Several years ago Michael Lerner wrote a book called “The Politics of Meaning.” Lerner said that too often we give up on our deepest held values of compassion, caring and community because they do not seem practical in the real world. Instead, an ethos of selfishness and materialism prevails by default. These are the values that we settle for when our deeper values seem out of reach. Selfishness and materialism erode community and make it less possible to live the life we want. It puts us more out of purpose. Jonah’s way seems easier at first, but in the end we will get thrown overboard and end up in the belly of the whale.And so we lose our perspective so easily on what God is really calling us to.
In the church there is a relentless battle for the orthodox high ground. Baptists, Methodists, Lutherans and Presbyterians don their traditional denominational colors to joust back and forth.
The most contentious issues relate to baptism (when and how), the nature of biblical inspiration and authority, the limits of the atonement, the creation debate, not to mention sexuality .
Somebody said of Church people that “we would rather be right than nice,".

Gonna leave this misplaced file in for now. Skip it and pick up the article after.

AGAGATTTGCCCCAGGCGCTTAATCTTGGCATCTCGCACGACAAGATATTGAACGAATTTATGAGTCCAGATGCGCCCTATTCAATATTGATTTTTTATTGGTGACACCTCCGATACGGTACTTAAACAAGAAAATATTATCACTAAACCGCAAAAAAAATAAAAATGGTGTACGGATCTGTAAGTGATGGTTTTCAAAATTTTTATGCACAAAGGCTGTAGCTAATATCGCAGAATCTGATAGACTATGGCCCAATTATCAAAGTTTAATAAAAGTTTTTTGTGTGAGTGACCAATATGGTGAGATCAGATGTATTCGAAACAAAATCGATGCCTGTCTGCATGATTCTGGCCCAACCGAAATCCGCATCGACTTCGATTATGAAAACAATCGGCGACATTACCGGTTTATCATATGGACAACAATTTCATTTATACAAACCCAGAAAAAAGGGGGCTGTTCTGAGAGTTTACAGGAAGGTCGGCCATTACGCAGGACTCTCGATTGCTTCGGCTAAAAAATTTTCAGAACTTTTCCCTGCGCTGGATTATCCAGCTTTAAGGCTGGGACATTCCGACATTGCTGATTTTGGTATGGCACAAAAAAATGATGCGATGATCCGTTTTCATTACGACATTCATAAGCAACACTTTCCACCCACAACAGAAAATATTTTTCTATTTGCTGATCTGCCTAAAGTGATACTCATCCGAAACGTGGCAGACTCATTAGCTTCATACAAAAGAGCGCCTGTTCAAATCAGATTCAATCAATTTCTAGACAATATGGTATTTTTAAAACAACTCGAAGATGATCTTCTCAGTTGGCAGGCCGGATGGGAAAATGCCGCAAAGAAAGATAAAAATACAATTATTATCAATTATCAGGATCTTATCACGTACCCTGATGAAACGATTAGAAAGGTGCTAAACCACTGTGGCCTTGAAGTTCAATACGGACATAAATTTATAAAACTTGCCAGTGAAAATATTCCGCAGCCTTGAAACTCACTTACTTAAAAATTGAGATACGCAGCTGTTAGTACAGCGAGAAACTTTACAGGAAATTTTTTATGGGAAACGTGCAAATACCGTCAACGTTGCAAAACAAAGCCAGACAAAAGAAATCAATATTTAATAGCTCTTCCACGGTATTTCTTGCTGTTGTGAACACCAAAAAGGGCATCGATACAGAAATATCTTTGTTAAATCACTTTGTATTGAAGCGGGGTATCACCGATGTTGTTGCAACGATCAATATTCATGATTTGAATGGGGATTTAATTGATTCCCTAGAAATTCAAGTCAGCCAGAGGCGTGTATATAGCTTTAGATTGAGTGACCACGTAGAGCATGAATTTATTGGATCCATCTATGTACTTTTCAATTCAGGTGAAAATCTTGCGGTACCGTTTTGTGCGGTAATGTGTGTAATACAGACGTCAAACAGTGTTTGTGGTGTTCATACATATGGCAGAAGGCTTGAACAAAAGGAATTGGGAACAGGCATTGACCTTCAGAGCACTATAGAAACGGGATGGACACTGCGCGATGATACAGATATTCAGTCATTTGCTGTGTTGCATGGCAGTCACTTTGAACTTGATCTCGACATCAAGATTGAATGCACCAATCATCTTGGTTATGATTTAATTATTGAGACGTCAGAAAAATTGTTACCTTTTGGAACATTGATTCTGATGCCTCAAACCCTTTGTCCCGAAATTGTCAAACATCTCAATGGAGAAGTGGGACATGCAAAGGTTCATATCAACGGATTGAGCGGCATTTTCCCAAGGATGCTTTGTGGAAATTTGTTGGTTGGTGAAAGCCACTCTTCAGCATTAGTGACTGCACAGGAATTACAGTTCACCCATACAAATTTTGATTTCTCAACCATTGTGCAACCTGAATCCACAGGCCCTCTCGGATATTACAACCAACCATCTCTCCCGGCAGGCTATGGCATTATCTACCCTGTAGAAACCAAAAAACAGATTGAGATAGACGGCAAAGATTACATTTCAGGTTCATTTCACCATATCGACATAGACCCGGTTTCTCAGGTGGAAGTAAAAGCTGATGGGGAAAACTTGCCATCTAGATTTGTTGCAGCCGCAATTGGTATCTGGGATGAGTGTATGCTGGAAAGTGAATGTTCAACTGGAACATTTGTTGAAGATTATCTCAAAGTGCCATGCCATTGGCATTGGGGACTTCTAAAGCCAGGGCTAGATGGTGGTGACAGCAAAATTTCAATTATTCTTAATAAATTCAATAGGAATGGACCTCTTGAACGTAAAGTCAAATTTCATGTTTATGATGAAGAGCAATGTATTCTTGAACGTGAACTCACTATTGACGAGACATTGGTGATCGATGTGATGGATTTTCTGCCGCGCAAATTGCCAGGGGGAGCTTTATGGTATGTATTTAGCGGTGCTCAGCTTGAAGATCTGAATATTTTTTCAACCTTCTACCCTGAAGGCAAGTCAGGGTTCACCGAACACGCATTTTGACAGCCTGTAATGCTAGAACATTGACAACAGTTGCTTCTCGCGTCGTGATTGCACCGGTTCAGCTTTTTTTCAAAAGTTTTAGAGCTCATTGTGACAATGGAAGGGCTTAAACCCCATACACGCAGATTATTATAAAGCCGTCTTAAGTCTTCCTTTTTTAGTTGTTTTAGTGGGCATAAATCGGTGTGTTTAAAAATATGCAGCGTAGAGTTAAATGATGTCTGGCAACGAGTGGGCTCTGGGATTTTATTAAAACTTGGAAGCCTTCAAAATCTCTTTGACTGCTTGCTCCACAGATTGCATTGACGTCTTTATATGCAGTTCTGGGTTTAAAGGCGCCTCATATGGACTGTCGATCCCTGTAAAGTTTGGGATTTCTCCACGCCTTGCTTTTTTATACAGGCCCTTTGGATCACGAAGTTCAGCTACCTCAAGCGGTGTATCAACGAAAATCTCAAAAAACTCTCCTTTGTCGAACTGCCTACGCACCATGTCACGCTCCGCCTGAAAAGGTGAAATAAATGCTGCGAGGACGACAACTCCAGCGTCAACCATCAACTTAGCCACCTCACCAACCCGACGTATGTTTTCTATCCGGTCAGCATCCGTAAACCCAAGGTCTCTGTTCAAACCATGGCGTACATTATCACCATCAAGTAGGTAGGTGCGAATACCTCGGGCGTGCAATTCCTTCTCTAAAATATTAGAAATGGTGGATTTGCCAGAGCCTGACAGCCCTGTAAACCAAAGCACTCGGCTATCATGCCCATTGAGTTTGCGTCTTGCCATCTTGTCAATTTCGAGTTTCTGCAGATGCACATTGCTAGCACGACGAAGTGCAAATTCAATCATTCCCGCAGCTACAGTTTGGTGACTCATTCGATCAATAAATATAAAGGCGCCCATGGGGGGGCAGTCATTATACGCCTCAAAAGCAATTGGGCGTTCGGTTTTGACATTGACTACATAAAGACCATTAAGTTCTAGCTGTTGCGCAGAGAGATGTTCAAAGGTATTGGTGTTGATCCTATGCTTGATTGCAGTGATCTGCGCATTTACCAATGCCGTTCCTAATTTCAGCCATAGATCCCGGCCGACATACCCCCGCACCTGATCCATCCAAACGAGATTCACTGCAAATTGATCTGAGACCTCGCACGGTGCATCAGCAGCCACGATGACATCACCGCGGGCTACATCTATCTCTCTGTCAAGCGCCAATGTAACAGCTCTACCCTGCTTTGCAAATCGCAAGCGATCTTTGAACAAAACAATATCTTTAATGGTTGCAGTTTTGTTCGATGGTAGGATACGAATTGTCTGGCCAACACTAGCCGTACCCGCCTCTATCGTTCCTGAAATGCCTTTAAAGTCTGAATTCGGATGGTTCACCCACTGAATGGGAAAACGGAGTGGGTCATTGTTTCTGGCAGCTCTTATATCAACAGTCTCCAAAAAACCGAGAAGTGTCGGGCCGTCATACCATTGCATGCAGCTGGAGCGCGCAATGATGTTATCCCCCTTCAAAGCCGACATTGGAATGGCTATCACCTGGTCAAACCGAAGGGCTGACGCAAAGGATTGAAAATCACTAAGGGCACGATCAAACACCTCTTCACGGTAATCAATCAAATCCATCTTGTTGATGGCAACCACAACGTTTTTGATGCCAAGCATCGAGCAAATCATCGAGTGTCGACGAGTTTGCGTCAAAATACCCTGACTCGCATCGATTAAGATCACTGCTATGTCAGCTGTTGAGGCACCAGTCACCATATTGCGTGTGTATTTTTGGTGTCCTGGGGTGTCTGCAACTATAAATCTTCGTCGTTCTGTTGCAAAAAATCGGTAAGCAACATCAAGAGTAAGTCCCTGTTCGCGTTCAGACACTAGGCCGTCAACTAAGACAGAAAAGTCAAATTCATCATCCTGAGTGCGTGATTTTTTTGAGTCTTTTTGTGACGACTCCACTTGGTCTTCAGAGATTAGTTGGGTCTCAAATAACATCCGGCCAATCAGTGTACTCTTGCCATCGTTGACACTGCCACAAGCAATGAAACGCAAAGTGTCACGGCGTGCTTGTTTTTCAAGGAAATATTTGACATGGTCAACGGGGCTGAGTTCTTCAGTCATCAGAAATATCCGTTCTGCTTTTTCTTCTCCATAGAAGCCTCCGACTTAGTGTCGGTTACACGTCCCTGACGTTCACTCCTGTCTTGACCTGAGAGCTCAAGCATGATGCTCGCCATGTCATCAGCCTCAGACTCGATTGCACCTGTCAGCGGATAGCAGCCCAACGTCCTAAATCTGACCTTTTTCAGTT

While I'm not sure being a Christian equates with "nice," the point is well-taken. Although Paul maintains that while faith, hope and love abide, "the greatest of these is love," I believe that many Protestants have decided that the greatest of these is actually faith—as in "orthodoxy" of one sort or another—and that little else matters, least of all incarnation.
S.T. Kimbrough suggests that evangelism is increasingly difficult not because our pluralism, consumerism or attention span makes us resistant, but because we fail to incarnate the love we preach. We can't persuade others that we are people of peace because there is so much strife and contention among us—and we are often more eager to be right, or to win, than to be loving. We offer forensic invitations to discipleship—come think like us—instead of a mutually transforming hospitality: come be with us; let's learn together.